Television dramas sometimes proclaim that their shows are “ripped from the headlines.” NYSUT’s Professional Issues Forum on Health Care does the same, offering professionals a deeper look at some of the darkness affecting today’s students and patients.
When a new forum for health care professionals was introduced at NYSUT 15 years ago, it dealt with basic, primer-type issues. Every year since then, forum planners have delved deeper. As evidenced by Saturday’s forum, it has now evolved into a robust platform for delivering essential information about knotty and life-altering present-day health problems. There is the opioid crisis, mental health issues, transgender awareness, feeding disorders, current threats to health care, grieving students, poverty, vaccination resistance, and creating trauma-informed schools.
Tough topics have been tackled in the past few years with similar mettle, including gritty portraits of gangs in schools, adolescents who cut and self-harm, suicide, bullying and drug abuse. While, to many, these sessions might require a “Viewer Discretion Advised” label, to health care professionals, they are a fact of life from which they do not have the option of turning away.
“There’s so much more of a focus on mental health, social community and health care,” said Maureen Rizzi, NYSUT director of constituencies and program services who oversees the forum each year. This was her last forum; she is retiring this summer.
(Photo at right: Raquel Webb Geddes, UFT, a member of NYSUT's Health Care Professionals Council)
Anne Goldman, chair of the NYSUT Health Care Professional Council, told the more than 100 forum participants that, with threats to health care jobs, programs and funding, it is more important than ever for professionals to share with others the role they play in serving students, patients and community.
“Communication means you can identify your work, why your role matters and why it matters to the community,” Goldman said to the room full of school social workers, psychologists, speech therapists, dentists, occupational therapists, counselors, and hospital and visiting nurses. “This way, when we are fighting for the school social worker or school nurse, the community will know what it means … We must achieve and identify talent.”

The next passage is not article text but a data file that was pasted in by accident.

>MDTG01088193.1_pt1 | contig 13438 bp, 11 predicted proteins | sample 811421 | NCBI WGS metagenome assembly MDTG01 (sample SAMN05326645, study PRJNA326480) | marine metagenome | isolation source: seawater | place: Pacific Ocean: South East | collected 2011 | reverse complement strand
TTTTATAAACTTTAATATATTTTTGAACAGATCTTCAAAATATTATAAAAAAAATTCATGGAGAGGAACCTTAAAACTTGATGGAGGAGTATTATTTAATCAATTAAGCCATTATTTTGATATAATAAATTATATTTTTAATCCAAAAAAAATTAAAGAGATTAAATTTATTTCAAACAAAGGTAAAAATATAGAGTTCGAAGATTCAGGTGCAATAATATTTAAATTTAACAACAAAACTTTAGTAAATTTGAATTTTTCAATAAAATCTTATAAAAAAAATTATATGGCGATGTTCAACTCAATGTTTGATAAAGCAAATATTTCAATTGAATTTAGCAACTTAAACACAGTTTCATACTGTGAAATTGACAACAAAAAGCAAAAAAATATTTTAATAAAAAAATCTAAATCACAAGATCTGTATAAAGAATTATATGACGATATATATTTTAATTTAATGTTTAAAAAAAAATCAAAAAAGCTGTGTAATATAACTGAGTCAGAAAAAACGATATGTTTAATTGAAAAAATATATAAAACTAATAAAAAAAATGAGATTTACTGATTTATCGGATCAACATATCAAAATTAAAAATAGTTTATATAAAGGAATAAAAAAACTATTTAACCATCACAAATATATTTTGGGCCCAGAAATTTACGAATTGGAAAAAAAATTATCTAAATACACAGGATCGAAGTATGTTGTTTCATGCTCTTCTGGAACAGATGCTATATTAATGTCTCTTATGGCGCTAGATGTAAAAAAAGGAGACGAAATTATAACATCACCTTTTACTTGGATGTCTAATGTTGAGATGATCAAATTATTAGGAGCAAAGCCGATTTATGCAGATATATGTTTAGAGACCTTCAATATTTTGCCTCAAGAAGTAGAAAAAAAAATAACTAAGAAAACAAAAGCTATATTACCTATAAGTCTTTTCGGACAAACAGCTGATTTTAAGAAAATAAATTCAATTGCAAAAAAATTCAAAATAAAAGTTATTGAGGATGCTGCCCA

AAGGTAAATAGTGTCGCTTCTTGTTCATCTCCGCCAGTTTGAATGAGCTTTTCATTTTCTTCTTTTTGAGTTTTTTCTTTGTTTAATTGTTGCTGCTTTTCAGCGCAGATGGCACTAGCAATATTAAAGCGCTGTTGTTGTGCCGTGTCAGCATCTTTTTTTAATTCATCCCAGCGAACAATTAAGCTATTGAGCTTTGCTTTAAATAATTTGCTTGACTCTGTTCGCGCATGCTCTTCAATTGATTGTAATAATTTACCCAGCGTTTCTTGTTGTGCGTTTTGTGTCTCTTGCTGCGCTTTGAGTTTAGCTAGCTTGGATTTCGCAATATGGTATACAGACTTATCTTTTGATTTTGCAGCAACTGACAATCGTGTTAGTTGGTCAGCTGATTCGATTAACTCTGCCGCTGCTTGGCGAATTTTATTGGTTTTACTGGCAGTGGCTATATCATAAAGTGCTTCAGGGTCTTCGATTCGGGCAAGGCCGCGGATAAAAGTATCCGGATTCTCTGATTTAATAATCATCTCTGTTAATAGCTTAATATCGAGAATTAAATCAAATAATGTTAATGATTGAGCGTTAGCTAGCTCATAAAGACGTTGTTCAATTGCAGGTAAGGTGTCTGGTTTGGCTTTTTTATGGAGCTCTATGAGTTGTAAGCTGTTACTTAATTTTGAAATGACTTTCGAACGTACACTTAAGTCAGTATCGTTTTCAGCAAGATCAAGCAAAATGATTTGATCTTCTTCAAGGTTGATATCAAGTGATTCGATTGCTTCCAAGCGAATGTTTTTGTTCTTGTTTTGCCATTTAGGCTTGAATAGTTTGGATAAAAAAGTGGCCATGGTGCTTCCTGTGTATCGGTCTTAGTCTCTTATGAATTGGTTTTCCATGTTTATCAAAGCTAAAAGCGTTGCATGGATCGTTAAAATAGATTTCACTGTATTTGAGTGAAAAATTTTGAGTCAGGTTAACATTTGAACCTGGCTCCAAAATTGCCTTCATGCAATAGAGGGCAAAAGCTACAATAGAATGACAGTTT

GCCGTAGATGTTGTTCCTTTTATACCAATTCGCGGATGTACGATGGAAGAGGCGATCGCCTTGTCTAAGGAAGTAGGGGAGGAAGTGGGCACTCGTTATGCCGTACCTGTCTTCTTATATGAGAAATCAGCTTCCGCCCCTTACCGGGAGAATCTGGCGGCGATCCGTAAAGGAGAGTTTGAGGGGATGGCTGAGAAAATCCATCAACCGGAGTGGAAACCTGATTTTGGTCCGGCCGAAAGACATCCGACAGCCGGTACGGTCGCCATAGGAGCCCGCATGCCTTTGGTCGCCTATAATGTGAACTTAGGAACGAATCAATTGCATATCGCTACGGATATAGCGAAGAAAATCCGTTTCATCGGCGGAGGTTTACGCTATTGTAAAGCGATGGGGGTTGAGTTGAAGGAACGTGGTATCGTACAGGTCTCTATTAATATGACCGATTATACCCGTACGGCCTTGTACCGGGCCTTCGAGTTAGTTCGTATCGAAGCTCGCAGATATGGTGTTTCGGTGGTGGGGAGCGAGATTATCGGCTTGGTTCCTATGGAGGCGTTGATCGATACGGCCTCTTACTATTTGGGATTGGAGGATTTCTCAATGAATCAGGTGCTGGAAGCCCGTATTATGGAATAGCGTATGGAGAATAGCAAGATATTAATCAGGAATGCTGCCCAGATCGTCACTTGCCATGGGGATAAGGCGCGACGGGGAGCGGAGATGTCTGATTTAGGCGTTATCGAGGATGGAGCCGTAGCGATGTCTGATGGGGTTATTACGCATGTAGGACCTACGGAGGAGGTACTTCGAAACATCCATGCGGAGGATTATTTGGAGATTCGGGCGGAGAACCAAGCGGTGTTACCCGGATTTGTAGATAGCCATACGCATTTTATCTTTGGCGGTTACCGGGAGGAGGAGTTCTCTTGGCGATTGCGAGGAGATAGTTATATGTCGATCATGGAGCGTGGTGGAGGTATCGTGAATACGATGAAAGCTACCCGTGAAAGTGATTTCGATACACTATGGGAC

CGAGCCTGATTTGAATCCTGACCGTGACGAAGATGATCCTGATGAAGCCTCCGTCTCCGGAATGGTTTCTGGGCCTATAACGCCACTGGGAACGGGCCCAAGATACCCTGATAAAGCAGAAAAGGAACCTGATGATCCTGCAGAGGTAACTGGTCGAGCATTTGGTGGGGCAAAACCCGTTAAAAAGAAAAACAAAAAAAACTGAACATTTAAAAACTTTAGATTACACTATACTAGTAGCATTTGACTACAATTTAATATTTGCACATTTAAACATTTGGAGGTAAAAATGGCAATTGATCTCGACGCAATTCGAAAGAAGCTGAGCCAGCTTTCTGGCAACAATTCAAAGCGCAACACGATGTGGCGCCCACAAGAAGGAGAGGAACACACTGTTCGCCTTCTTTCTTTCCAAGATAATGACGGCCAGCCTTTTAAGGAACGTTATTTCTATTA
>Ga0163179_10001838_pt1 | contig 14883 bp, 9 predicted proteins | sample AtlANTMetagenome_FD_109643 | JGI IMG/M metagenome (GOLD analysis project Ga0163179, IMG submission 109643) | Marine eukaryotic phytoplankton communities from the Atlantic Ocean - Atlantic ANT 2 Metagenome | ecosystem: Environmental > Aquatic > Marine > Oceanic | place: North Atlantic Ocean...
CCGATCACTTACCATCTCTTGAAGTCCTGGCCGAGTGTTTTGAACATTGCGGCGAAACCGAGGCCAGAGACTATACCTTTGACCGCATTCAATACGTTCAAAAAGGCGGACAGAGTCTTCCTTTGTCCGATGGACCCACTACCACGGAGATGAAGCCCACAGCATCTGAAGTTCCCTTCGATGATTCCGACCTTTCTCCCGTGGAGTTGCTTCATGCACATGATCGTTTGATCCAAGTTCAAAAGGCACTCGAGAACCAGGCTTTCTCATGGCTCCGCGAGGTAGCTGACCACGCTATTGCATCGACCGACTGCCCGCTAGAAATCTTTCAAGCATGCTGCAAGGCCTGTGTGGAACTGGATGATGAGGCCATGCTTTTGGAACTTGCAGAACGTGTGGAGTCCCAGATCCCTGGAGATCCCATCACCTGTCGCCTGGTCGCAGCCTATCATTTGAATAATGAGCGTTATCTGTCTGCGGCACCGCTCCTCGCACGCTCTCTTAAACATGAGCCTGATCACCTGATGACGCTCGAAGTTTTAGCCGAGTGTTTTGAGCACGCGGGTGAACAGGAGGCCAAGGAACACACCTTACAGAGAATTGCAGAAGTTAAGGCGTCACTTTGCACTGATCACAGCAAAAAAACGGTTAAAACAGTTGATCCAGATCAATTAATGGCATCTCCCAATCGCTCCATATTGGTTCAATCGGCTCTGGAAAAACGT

(Photo at right: Lorrie Tanner, Tim Hummell, Onondaga-Cortland-Madison BOCES, after a session on trauma informed schools.)
How can health care workers stand up for what they do and protect jobs?
“You have an opportunity. Let us use our union voice to accelerate the process,’ Goldman said. “To have a voice and to make change requires being an equal … Let us use the machinery to make that happen.”
Goldman said health care professionals must drive the agenda with data and then use the muscle of the union to identify, organize and make change.
“We must work through the political arena,” she said.
“Ask yourself: ‘Am I better off being a part of a larger group, or dealing with issues one on one?’” suggested NYSUT Second Vice President Paul Pecorale. He said NYSUT-driven legislative successes on behalf of health care workers — and all those that they help — include paid leave for cancer screening; safe patient handling act; increased penalties for assaults on nurses; and anti-mandatory overtime for hospital nurses.
Pecorale encouraged participants to take part in NYSUT''s May 9 health care professionals lobby day at the Capitol, where the quest will continue for safe nurse-patient staff ratios, a school nurse in every building and addressing violence in the workplace.